Construction industry in Cork demand upgrades to our road and water network

Construction industry in Cork demand upgrades to our road and water network
A computer generated image of the planned new Dunkettle Interchange.

MAJOR infrastructure works are needed to bring land marked for housing development up to scratch.

Construction experts in Cork said that issues with roads and water are hindering progress in major housing developments throughout the city and county.

Conor O'Connell, regional director at the Construction Industry Federation (CIF), said that there is a shortage of suitable development land which is holding back the construction of new homes throughout Cork.

He said, "The land that is available is, in some cases, problematic.

If you look at land that is zoned for housing in Midleton, Glanmire and Ballincollig, there are sites that have issues in water supply, waste water, access roads. There is a multitude of issues in some cases."

Mr O'Connell said that a major programme of investment in public infrastructure is needed to bring many of the sites up to scratch.

"In Cork, there is also a major problem in that our roads are over capacity," he added.

"There have been a number of developments rejected because of traffic concerns - and that is what makes projects like the N28 and Dunkettle absolutely essential. Over the last number of years, we have seen no investment in these projects and it is causing problems now."

The CIF regional chief said that there is a general upturn in the market in Cork, though he warned that it is not enough of an improvement yet.

"There has been an increase in commencements in the first half of 2017 in comparison to last year but we need to be building 3,000 homes per year in Cork to meet demand. We will not hit that this year," he said.

In its pre-budget submission, CIF has also called for a reduction of the VAT on new homes from 13% to 9%, claiming the move would make development more commercially viable.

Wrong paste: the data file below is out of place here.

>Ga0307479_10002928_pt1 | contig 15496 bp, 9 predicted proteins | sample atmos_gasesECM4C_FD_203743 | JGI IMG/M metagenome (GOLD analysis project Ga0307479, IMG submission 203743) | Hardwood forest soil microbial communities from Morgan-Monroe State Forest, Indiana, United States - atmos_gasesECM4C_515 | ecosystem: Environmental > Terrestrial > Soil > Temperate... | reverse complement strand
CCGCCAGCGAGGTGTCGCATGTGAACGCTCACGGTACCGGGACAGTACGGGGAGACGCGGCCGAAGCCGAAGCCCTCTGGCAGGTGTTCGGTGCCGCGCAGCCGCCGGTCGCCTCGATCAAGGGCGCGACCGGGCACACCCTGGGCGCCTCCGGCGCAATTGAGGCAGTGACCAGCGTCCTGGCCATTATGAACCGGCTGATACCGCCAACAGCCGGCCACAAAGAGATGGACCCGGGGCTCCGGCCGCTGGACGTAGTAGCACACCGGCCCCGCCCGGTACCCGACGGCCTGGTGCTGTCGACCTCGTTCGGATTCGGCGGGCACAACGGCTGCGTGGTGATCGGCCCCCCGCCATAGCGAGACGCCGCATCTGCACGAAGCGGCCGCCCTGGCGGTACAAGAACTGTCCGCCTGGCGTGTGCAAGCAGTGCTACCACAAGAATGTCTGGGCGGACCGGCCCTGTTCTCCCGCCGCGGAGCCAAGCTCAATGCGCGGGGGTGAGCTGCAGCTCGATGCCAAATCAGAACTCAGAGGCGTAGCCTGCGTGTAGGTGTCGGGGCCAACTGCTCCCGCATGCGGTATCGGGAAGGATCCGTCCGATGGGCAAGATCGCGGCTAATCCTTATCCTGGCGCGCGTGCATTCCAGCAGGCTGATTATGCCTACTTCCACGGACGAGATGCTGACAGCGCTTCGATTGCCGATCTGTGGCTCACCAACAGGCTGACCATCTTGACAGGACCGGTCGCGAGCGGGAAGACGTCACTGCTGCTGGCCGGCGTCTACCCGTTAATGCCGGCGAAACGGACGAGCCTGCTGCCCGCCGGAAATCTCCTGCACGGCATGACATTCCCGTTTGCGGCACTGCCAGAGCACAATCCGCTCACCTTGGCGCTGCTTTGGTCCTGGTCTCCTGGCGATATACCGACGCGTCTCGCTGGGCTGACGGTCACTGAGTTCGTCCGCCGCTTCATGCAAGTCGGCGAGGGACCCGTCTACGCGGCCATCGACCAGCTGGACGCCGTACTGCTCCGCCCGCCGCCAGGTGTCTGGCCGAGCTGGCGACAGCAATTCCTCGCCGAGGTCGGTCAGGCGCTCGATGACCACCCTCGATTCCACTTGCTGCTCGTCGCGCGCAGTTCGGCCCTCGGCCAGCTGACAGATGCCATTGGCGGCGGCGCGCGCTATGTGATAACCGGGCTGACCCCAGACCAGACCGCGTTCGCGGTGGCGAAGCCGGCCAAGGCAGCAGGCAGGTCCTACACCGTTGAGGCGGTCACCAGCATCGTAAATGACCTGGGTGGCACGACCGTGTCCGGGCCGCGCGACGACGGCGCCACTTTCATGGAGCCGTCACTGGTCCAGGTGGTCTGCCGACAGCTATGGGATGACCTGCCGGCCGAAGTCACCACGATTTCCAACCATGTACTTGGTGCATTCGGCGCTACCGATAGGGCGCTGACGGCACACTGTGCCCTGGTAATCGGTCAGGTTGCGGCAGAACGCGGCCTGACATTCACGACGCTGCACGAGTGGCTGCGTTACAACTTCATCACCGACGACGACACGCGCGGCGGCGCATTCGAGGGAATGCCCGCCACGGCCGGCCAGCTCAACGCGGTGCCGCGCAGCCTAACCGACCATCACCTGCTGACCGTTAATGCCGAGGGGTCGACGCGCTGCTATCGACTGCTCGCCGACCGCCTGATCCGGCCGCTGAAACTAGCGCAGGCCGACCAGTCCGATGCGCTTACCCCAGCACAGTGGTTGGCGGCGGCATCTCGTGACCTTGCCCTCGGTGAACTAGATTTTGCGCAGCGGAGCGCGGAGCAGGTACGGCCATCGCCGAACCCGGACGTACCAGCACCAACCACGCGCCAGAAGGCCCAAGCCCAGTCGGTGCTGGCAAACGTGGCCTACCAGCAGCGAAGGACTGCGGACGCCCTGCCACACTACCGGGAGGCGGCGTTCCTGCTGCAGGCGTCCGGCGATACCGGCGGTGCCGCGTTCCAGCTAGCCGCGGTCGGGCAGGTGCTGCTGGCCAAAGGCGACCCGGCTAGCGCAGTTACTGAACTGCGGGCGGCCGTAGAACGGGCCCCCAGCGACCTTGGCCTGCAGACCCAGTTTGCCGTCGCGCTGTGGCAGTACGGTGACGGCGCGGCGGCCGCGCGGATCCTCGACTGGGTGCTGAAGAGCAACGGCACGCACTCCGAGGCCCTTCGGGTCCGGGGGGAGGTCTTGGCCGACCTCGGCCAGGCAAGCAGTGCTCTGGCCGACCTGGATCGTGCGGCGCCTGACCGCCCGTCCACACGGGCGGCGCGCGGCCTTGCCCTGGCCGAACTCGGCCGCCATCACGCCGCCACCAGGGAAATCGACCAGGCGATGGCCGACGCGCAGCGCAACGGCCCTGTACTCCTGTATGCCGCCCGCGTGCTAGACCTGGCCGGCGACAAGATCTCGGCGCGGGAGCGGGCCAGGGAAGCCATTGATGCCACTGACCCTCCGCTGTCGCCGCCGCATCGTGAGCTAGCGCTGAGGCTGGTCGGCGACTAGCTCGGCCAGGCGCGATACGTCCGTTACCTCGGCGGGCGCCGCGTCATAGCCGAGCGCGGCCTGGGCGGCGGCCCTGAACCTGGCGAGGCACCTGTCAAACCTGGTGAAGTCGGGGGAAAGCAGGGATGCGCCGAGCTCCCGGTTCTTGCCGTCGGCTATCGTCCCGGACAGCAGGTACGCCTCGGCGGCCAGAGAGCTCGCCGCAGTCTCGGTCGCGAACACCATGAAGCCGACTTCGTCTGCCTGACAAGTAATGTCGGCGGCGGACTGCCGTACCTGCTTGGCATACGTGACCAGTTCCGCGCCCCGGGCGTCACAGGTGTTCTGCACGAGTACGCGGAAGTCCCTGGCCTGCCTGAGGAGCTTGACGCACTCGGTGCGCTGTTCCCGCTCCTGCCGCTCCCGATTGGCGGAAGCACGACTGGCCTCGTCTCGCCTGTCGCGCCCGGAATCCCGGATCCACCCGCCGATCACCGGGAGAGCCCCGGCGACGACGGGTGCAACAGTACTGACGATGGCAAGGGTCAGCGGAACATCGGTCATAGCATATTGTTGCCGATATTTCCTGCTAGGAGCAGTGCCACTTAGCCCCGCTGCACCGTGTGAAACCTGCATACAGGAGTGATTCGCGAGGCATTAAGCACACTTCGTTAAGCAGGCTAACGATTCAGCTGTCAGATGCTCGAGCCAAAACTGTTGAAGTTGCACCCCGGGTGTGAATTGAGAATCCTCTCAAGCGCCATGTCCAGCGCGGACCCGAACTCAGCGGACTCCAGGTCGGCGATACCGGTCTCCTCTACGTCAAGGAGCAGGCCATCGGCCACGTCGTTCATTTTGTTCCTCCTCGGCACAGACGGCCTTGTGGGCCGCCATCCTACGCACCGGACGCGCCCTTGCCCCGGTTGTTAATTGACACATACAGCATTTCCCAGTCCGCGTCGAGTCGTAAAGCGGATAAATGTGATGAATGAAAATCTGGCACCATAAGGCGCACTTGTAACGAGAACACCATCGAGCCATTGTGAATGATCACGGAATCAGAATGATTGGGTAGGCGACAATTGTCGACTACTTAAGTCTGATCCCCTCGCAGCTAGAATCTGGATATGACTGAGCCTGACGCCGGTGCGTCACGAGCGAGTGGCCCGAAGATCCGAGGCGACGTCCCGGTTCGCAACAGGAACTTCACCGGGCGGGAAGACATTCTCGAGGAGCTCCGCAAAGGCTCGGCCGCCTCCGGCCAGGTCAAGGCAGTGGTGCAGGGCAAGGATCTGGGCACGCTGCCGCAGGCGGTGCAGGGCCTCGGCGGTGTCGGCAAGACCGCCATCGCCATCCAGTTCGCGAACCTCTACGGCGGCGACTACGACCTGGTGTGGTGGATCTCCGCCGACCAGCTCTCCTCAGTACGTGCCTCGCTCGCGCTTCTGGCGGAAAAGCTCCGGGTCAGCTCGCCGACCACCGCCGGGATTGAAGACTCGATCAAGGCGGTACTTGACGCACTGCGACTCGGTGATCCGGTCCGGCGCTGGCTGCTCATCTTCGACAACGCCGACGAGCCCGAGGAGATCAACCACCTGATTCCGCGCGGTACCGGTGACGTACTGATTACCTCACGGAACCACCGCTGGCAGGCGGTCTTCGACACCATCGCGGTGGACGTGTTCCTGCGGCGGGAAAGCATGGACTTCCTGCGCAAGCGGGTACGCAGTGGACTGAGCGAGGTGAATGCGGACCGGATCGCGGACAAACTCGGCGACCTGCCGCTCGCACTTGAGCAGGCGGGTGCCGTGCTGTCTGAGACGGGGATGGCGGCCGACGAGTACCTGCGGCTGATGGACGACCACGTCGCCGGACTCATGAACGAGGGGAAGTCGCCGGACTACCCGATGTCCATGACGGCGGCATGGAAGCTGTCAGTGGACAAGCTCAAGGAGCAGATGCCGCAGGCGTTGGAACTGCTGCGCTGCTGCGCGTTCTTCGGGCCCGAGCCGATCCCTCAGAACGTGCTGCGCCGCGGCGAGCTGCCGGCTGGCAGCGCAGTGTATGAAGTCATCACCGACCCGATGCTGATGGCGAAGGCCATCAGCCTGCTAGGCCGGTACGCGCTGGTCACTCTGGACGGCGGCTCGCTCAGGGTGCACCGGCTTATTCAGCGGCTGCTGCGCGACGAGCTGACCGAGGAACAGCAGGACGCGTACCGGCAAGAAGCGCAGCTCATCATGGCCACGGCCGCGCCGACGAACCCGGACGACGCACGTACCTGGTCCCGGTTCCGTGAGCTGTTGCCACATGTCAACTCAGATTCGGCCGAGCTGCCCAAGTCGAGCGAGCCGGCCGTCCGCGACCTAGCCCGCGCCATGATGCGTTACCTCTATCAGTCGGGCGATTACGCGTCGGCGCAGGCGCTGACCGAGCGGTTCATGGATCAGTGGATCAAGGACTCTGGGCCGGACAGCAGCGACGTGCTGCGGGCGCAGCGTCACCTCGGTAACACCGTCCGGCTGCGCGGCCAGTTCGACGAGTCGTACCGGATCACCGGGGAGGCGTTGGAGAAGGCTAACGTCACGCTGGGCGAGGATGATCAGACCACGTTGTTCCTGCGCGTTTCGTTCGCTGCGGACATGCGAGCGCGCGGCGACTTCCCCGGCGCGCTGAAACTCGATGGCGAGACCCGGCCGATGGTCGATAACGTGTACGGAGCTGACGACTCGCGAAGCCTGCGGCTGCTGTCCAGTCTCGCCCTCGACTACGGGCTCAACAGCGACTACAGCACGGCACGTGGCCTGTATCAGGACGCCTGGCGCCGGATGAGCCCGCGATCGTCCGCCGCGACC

They have also called for the introduction of a development fund for small and medium developers looking to access the market and the retention of the help-to-buy scheme, despite claims from some corners that the latter has contributed to a rise in house prices.

Mr O'Connell said, "It is essential for many people in getting a deposit and accessing the market."

New housing minister Eoghan Murphy conceded that the scheme, introduced by his predecessor Simon Coveney, may be scrapped under the government's revised housing policy, which is expected later this year.

However, Mr O'Connell said that the issues in the market are not connected to the help-to-buy scheme, "The price increases are because of the second-hand market, not first-time buyers," he said.

"The statistics show that the vast majority of sales are in the second-hand market and it is impossible to cap or limit sales there."

The CIF chief has also called for central government to offer better supports to local authorities when it comes to developing wide-scale housing projects.

Mr O'Connell commended efforts by Cork City Council to bring new social housing to the market but said the central government needs to offer further support at local level.

In recent months, Cork City Council got planning permission for more than 160 new homes throughout the city centre, including sites at Barrack St and White St.

In all, eight sites will be developed in a project which includes revamping many old and, in some cases, derelict buildings.

The local authority has already begun a second competitive dialogue process, reaching out to building owners in the hope of securing more sites for development in the coming months.

Mr O'Connell said, "This sort of dialogue is very welcome but more support is needed. These schemes need to be expanded and more local authorities need to follow Cork's example because there is a pressing need for more social housing.

"Local authorities need to be given additional funding for the provision of social housing and schemes like this make that a possibility."

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